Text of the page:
Review: Cultivating the Fruit of the Spirit by Christopher J. H. Wright

At one of the congregations I served as a youth pastor, our youth ministry made care packages for our college students. In return, the college ministry made a giant “Fruits of the Spirit” tree for us out of paper. Although we hung the tree in our youth room, the teens mocked it for years. As a result, I avoided teaching them about the fruits of the spirit, concerned they'd find such a series boring or worse still, a joke.

Recently, however, a children’s book about the fruits of the spirit captured my imagination and made me want to explore them with my high school students. In this book, a little boy wrestles with what God is like. His Grandma answers by pointing out the fruits of the spirit. The little boy then identifies each time he sees a fruit of the spirit in the world around him. (1)   

As part of my research for this series, I read Christopher J.H. Wright’s Cultivating the Fruit of the Spirit: Growing in Christlikeness. Having read Wright’s fabulous The Mission of God in grad school, I was excited to explore what he had to say about the fruits of the spirit.

Cultivating The Fruit Of The Spirit

As you’d expect from anything written by Wright, the book’s scholarship and the writing are both excellent. Beyond that, though, Cultivating the Fruit of the Spirit explores one fruit of the spirit in each chapter and also includes a helpful introductory chapter that places the fruits of the spirit passage in the larger context of the book of Galatians. 

What surprised me about Cultivating the Fruit of the Spirit (even though it probably shouldn’t have) is how much each chapter focuses on what that fruit of the spirit says about God’s character. Until now, it seems that whenever I’ve heard someone teach on the fruits of the spirit, they’ve done so in a way that’s solely about us, forgetting that Christians bear these fruits BECAUSE the Holy Spirit lives in us and enables us to reflect God’s character.

One of my favorite chapters in Cultivating the Fruit of the Spirit is the one on love. Wright frames love as “the answer to both legalism and license.” According to him, “To the law-enforcers Paul says that what really matters is faith expressing itself through love. Love enables us to fulfill God’s law properly without legalism. And to the rule-rejecters Paul says that we should make sure that we serve one another humbly in love. Love enables us to use our freedom properly without selfishness.”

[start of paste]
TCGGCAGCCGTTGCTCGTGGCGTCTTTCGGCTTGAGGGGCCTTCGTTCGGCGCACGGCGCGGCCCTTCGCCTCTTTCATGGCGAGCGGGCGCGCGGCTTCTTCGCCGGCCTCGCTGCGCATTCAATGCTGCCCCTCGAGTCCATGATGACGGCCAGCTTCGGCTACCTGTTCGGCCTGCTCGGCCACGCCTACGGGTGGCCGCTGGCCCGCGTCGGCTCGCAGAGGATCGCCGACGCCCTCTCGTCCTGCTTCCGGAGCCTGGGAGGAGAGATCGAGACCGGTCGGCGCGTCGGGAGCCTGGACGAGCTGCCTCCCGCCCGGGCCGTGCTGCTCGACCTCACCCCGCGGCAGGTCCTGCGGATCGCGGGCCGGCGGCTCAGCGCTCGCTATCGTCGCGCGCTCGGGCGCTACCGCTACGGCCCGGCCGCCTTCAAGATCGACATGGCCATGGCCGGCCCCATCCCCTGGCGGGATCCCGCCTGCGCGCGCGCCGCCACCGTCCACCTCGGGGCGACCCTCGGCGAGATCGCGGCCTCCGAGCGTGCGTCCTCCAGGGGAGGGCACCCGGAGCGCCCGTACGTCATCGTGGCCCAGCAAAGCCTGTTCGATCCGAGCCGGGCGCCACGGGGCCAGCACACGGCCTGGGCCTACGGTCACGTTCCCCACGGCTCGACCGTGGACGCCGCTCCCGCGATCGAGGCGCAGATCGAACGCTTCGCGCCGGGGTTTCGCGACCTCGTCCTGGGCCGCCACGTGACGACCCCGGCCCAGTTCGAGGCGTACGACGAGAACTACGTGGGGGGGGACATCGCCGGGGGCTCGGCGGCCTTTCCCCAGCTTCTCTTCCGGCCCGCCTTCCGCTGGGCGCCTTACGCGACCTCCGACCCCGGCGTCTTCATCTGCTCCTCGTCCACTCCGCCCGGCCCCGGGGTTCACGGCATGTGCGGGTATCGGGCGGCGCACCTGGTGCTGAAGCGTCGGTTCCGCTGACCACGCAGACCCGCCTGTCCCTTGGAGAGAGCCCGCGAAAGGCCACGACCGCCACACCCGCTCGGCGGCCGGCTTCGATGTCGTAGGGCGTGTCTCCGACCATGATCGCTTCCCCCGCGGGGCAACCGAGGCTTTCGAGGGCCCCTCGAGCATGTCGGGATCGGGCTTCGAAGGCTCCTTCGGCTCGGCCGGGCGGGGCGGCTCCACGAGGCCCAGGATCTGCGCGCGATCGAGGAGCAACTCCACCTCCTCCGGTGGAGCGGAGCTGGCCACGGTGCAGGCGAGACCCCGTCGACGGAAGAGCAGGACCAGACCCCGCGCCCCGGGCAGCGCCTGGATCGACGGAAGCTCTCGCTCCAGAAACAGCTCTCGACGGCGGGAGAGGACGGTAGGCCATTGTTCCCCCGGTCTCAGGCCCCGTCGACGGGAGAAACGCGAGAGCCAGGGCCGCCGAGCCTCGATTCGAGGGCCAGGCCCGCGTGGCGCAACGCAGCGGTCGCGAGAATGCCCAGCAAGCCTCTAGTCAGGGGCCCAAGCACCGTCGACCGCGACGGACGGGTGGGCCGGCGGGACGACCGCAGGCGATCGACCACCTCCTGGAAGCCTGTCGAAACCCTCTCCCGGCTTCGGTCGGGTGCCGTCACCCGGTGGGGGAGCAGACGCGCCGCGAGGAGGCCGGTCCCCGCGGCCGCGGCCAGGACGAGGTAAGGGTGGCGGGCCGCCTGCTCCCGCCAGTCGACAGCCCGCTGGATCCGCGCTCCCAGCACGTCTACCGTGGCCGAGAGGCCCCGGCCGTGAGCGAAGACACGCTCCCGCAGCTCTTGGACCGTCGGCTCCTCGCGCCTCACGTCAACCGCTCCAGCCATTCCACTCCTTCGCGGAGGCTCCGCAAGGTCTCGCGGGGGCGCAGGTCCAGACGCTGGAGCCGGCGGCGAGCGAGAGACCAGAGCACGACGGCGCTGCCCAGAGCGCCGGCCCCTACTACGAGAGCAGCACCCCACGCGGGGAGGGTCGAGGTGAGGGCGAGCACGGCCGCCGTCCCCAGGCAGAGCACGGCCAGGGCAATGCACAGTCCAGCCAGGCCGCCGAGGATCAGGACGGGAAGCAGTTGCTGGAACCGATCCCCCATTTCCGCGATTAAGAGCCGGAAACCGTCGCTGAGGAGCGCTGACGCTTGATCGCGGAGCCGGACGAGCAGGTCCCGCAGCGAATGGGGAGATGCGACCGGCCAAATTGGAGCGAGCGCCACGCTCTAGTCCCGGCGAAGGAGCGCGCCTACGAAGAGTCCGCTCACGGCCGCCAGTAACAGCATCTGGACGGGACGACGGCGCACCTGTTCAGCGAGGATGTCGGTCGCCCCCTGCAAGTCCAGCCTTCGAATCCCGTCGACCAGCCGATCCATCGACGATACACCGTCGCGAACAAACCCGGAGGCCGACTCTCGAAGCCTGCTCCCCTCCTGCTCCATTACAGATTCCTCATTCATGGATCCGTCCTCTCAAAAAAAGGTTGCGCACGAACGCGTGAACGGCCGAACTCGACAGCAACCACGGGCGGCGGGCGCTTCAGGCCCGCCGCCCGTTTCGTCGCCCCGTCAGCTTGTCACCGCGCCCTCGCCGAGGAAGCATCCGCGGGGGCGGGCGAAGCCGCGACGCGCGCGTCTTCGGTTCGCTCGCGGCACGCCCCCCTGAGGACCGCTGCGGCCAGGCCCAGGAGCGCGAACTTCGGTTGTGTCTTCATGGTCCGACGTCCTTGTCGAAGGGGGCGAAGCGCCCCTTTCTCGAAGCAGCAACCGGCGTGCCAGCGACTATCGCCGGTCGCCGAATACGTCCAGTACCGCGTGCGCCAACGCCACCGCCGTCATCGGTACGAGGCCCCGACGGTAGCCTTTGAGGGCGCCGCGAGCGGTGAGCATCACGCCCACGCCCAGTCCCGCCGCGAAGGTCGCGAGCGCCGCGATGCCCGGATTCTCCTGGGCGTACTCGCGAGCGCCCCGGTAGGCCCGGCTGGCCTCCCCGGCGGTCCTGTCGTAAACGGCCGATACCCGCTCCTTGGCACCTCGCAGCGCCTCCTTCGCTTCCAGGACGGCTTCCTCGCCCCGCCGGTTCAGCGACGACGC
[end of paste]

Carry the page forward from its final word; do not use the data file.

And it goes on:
Cultivating the Fruit of the Spirit is a book that anyone interested in learning more about the fruits of the spirit will enjoy. In particular, it’s a helpful resource for pastors and youth workers planning a series on the fruits of the spirit. Because of the good discussion questions found at the end of each chapter, it’d also make for good discussion fodder in a small group setting.

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1. The delightful children's book about the fruits of the spirit is Maybe God is Like That, Too.

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Disclosure: I received a free copy of Cultivating the Fruit of the Spirit from InterVarsity Press in exchange for a fair and honest review.

Jen Bradbury on Youth Ministry

Jen serves as the director of youth ministry at Faith Lutheran Church in Glen Ellyn, Illinois. A veteran youth worker, Jen holds an MA in Youth Ministry Leadership from Huntington University. Jen is the author of The Jesus Gap: What Teens Actually Believe about Jesus (The Youth Cartel), The Real Jesus (The Youth Cartel), Unleashing the Hidden Potential of Your Student Leaders (Abingdon), and the forthcoming A Mission That Matters (Abingdon). Her writing has also appeared in YouthWorker Journal, Immerse, and The Christian Century. Jen is also the Assistant Director of Arbor Research Group where she has led many national studies. When not doing ministry or research, she and her husband, Doug, and daughter, Hope, can be found traveling and enjoying life together.

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